Fortunately, the actual story beats themselves can be pretty fun and exciting, even if most of the campaign takes place in two main environments. First, you have the open-world areas, and secondly, you have the underground Forerunner areas. The problem is that both environments rapidly become a little dull and samey. It’s a shame that all those years of development didn’t result in strong environmental storytelling.

The Verdict

If it sounds like I am hard on Halo Infinite’s campaign, it is because I am. I expected a lot from 343 Industries and Microsoft, and I am left feeling somewhat disappointed. With the multiplayer being spun off into a free-to-play standalone with its own monetization, we are now paying full price for this campaign, and it doesn’t live up to the price tag. Yes, the actual gameplay is superb, but that alone cannot carry an entire campaign. Missing features like co-op also feel strange, as that has long been a vital part of Halo for much of the community.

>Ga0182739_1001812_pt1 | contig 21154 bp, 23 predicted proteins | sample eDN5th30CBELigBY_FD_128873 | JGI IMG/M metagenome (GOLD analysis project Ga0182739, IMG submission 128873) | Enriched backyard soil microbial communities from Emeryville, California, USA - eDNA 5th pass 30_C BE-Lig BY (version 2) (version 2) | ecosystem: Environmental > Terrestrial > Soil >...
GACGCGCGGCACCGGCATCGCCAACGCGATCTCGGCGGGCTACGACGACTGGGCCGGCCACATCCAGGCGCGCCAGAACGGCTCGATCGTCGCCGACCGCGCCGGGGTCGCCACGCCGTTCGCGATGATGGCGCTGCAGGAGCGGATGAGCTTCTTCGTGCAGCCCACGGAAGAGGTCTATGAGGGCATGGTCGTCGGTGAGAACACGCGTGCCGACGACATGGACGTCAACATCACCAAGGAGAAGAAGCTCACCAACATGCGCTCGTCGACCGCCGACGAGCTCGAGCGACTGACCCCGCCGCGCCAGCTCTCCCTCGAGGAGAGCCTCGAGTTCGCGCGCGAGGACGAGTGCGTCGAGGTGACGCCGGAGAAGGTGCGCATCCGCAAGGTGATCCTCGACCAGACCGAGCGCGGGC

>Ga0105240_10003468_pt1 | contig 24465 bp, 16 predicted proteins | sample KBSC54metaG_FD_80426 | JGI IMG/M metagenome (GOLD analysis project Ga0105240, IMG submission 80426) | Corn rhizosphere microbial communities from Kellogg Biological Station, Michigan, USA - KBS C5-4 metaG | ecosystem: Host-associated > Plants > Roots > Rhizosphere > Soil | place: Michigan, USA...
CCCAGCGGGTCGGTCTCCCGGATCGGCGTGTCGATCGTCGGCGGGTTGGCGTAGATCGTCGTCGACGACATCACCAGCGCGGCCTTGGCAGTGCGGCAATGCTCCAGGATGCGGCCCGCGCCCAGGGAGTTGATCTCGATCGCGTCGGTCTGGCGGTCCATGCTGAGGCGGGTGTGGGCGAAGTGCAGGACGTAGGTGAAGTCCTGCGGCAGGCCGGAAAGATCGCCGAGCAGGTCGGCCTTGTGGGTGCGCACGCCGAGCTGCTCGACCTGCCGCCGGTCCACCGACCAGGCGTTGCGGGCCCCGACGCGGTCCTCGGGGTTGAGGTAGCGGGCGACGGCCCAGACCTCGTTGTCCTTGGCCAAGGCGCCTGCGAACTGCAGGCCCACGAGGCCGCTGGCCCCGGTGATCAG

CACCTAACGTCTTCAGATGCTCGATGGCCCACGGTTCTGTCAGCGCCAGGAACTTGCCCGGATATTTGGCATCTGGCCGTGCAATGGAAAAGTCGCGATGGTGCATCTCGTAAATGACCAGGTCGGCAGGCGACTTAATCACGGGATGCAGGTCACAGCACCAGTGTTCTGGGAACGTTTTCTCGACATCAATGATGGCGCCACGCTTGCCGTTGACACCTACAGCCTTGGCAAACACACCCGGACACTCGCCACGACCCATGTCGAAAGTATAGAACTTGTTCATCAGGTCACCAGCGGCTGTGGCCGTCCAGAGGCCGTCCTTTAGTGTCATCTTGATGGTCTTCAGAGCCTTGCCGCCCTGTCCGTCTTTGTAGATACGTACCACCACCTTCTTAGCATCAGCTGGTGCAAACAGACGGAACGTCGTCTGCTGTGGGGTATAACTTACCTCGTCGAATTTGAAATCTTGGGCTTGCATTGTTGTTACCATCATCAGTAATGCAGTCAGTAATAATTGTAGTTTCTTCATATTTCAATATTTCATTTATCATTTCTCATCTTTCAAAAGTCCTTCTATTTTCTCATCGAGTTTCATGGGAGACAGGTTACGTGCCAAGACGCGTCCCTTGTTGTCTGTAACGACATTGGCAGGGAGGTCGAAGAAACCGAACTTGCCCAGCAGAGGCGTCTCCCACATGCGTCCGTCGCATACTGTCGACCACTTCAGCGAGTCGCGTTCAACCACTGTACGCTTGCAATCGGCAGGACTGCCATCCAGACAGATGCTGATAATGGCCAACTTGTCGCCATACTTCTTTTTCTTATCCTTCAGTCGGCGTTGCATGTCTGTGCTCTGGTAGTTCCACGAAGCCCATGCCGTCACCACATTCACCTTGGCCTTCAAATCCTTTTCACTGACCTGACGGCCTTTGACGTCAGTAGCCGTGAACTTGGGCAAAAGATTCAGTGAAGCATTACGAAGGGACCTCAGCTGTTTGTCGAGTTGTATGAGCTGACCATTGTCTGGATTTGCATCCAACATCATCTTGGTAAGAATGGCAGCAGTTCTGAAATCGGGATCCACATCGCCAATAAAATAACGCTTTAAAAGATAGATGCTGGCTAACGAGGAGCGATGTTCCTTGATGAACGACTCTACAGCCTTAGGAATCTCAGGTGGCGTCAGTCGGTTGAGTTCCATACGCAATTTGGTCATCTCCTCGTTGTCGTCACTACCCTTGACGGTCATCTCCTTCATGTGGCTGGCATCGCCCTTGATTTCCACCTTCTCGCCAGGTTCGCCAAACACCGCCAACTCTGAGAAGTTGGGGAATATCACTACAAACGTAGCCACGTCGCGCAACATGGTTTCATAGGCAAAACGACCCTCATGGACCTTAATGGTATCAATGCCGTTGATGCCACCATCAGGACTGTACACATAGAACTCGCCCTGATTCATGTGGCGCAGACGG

The implementation of the open world is something of a letdown, and it feels like so much was sacrificed just to have something that was marketable but failed to add to the experience in any meaningful capacity. 

There is a lot to be said for how Halo feels to play, that even if the world and story can be disappointing, it seems impossible that people won’t have fun being the Chief in this game.

Anyone hoping for definitive proof that the Halo franchise is in the right hands will be disappointed. There are flashes of brilliance here, but also enough areas of weakness to keep the doubters feeling like Halo may never get back to the heights of the original trilogy. 

Anybody who wants to just be Master Chief, face-rolling enemies and dispensing some good old-fashioned armor-plated justice to the enemies of man is in for a fun time. Anyone who dared to hope for more will be left feeling a little underwhelmed.

Final Score:

7 / 10

+The combat really is incredible
+Steve Downes is incredible as Master Chief
The open world is underused and underbaked
The characters that accompany the Master Chief are something of a struggle
Disclosure: Gamepur was provided with a game code for review purposes.